Contract negotiations between the University and the construction group Local 743, begun last March, have still not been settled.
The 1,100 clerical and service/maintenance employees belonging to Local 743, a member of the International Brotherhood of Teamsters, have been working for the University since the 1970s. They finished their four-year contract last March, and have since been at the discussion table with the University to sign another contract. A worker, speaking under condition of anonymity, revealed that the University has decreased the amount of money it is willing to pay the workers, and has yet to compensate by offering any additional benefits.
The worker, a union steward, allowed that “things have changed for everyone in the last four years,” but sees no reason for the University to cut wages, though he suspects that it is attempting to bring in outside workers with higher rates of pay. He remains pessimistic about the outcome of the ongoing negotiations.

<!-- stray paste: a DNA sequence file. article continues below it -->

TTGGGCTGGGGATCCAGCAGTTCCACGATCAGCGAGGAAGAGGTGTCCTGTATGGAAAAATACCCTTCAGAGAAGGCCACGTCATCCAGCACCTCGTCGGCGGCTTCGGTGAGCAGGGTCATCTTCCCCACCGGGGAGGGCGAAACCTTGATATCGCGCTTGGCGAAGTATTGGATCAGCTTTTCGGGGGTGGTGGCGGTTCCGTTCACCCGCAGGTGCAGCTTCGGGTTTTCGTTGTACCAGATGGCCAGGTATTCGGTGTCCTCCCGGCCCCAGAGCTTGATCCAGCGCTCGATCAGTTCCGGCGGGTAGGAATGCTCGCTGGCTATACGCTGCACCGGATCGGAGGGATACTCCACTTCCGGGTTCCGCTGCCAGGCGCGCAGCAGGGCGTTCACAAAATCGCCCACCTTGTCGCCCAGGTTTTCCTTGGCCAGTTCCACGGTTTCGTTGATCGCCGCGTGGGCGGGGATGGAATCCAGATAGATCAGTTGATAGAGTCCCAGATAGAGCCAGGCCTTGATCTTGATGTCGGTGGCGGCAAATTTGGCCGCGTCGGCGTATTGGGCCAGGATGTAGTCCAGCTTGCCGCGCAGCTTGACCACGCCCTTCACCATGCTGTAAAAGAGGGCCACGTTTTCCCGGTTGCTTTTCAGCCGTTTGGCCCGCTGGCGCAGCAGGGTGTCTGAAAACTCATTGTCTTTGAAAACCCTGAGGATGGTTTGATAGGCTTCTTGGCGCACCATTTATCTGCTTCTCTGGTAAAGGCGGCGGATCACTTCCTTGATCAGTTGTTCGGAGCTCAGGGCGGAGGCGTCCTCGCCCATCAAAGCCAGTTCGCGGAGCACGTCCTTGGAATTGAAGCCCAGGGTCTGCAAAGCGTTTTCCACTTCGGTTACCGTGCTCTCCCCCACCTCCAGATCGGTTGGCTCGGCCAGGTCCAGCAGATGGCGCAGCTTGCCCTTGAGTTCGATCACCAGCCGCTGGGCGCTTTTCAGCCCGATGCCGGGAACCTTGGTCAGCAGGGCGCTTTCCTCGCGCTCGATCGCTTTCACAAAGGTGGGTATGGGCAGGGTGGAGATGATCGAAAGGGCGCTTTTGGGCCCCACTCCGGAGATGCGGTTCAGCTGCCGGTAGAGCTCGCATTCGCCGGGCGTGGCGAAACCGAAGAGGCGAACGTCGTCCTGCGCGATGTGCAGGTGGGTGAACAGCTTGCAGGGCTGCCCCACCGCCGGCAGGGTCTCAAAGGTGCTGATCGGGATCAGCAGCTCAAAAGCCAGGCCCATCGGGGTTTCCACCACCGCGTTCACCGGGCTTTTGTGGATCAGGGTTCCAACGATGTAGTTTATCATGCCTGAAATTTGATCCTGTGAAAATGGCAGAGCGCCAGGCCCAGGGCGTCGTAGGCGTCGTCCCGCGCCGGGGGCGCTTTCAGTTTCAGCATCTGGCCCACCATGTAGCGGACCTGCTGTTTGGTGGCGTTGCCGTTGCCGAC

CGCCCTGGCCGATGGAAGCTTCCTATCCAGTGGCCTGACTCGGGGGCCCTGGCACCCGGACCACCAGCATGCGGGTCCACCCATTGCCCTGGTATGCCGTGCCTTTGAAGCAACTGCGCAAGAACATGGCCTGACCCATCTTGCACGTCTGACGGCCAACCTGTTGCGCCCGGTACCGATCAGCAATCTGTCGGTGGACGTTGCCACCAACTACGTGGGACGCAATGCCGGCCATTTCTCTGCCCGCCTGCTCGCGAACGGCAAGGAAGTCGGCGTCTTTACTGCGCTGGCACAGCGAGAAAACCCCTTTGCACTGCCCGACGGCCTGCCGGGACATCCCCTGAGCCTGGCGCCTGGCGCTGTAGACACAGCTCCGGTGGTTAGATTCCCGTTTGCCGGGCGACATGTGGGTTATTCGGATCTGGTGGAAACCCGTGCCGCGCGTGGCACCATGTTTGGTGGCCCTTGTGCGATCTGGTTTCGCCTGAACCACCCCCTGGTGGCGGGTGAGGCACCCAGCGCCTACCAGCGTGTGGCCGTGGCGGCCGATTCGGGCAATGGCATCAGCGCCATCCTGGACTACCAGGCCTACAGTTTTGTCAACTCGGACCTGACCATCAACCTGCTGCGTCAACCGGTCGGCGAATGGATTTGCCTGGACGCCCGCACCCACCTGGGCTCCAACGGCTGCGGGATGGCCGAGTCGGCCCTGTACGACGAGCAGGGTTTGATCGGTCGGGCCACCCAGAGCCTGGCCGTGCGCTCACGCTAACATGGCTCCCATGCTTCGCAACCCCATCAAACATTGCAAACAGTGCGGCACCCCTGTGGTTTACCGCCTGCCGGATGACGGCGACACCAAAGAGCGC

“You get an increase in wages, they take it out of your benefits,” he said. “Only this time, they are trying to take it out of both.” The last project in which Local 743 was involved was the new University Hospital additions.
Sandra Bateman, the director of employee and labor relations for the University, declined to provide much detail on the contract proceedings.
“It is not our practice to talk ahead of time about what we are offering,” said Bateman. “We are hoping to conclude the talks within three or four more meetings.”
Bateman indicated that summer-scheduling has likely retarded the progress of the negotiations, as the two sides have not been able to meet as often as during the academic year.
“There is a whole lot of respect going on with our workforce; the University is not trying in any way to diminish the importance of its employees,” said Bateman. “[Local 743] is a very important component of the University’s total work force,” she affirmed.
Her superior, Chris Keeley, associate vice president of University human resources management, could not be reached by the time this article went to press.